When the Kursk region-based agricultural enterprise Agrofirma Rylskaya noticed that the costs of their sugar beet production were constantly rising, with no corresponding increase in yield, they turned to an innovative tech startup. Roboprob, a resident startup of the Skolkovo Foundation’s biomed cluster, used its robotised system to collect soil samples across the sugar beet plantation in question. Those samples were then analysed to determine what farming methods are best suited to that particular land, such as what kind of fertilizer to apply and when.

Igor Kozubenko, a representative of the Ministry of Agriculture, told the Precision Farming conference that the government plans to quintuple the use of IT in agriculture by 2024. Photo: Sk.ru.

The partnership between Agrofirma Rylskaya and Roboprob was just one of six success stories presented at the Precision Farming conference held at the Skolkovo Technopark on Tuesday. Precision farming is often primarily associated with data obtained from unmanned aerial vehicles and satellites, but sometimes the farmer needs data on the quality and quantity of the soil and the nutrients in it, and that requires physical samples. It was for such cases that Roboprob designed its automated system, which saves on human labour costs.

“We try to bring a maximum economic effect that the producer will really feel,” said Vladimir Eliseev, director general of Roboprob, who presented the joint project together with a representative of Agrofirma Rylskaya as an example of practical ways of implementing precision farming techniques in Russia. 

The effective use of information technologies can reduce the costs of fertilizing, planting, materials, fuel and other expenses by a total of 23 percent, according to the Ministry of Agriculture.

About a dozen Skolkovo agrotech companies demonstrated their products and solutions on the sidelines of the conference, which was taking place for the third year. As well as Roboprob, they included ExactFarming, an online service for managing agricultural enterprises. The system allows farmers to plan seasonal work, monitor work being carried out and the condition of crops, and prevent losses by taking into account weather forecasts and historical patterns, data from satellite monitoring, and information on pests and diseases.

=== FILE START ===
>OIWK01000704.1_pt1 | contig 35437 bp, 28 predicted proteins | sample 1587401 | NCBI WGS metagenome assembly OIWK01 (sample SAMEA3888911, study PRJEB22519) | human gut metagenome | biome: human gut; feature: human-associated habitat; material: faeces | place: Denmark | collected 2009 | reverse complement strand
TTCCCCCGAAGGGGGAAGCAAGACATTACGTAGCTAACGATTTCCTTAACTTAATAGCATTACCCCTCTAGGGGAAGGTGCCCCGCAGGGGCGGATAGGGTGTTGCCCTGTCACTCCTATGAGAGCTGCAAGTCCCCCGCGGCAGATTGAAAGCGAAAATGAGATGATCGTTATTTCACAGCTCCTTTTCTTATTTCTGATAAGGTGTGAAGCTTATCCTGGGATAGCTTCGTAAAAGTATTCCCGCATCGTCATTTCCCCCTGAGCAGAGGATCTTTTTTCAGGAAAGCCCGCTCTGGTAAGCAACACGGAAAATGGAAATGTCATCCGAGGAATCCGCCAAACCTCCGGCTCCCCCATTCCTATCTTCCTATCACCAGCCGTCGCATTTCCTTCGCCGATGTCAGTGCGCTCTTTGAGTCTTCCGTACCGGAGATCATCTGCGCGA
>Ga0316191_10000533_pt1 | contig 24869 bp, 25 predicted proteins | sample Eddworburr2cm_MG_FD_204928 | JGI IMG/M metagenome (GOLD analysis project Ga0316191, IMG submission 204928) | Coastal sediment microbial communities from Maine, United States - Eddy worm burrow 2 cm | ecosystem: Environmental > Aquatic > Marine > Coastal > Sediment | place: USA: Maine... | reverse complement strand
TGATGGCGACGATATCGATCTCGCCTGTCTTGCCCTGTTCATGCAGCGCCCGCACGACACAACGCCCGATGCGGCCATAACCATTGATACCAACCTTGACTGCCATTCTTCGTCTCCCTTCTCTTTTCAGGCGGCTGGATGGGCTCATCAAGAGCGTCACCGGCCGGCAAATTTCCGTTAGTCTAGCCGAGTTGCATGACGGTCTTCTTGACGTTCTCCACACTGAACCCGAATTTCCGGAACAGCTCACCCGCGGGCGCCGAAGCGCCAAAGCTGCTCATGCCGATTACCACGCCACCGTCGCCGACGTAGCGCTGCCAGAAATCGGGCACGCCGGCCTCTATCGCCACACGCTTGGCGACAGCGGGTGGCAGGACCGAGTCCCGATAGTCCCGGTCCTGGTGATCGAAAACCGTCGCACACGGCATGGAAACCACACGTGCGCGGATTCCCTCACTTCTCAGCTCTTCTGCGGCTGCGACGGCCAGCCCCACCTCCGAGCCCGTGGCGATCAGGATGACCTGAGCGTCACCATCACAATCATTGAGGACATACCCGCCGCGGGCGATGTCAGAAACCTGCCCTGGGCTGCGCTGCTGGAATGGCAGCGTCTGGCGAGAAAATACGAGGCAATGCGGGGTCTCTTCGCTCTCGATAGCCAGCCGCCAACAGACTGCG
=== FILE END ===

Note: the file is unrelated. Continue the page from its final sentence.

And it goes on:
Other startups presented precision farming technologies using drones and satellites, which are so crucial to this field of work that their use in it deserves the separate term of agronautics, said Ruslan Kamalov, head of Skolkovo’s biomed cluster, which two years ago established a subsection devoted to agrotech.

“In that time, Skolkovo has become one of the main expert platforms in the field of precision farming,” said Kamalov at the opening of the conference.

“A new era is certainly dawning: the era of digital farming. Digitalisation is not just coming to agriculture; it is the main vector of development in this sector,” he said, adding that the integration of technologies using artificial intelligence and systemization of big data meant that the next conference would probably be titled Digital Farming.

There is no doubt that in agriculture, required skills are moving from the field to the office, said Igor Kozubenko, head of the department of development and management of state information resources within the Agriculture Ministry: mechanized and manual labour is moving over to satellite monitoring, meaning fewer farm labourers are required, resulting in decreased costs. But there is vast room for improvement in this area, the agricultural ministry representative said.

Russia is currently in 15th place in terms of the digitalization of the economy, and the government wants to quintuple the use of IT in agriculture by 2024, said Kozubenko, noting that digital processes are currently only used in 8-10 percent of the sector.

Skolkovo resident startups demonstrate their agrotech solutions, including UAVs, on the sidelines of the event. Photo: Sk.ru.

Yet the effective use of information technologies can reduce the costs of fertilizing, planting, materials, fuel and other expenses by a total of 23 percent, he said.

“It currently costs 6,579.5 rubles ($116) to produce a ton of grain in Russia [one of the world’s biggest grain exporters]. IT solutions can reduce that to 5,066.2 rubles. That’s our competitive advantage [on the global market],” said Kozubenko.

Currently, however, Russia lags behind its international competitors in terms of spending on IT in agriculture and the availability of specialists in this field.

The average amount spent on IT in Russian agriculture is one ruble per hectare, said Kozubenko, adding that major producers here spend up to 15 rubles. That figure in Western countries is up to 50 rubles. “We’re spending 50 times less than our partners, and we have 10 times fewer IT specialists per 1,000 people than in the West and Europe,” he noted.

To close the gap, the Ministry of Agriculture aims to create new generations of specialists, and is accordingly setting up new departments at Russia’s 54 agricultural universities for students to specialise in the digitalization of agriculture, he told the conference.

“Mistakes hit agricultural producers in the wallet. Modern technology can tell us accurately how to overcome most problems: two thirds of operations in agriculture can be controlled using technology,” said Kozubenko.

“The only thing we can’t control or fully predict is weather, but we can at least understand how to deal with it,” he said.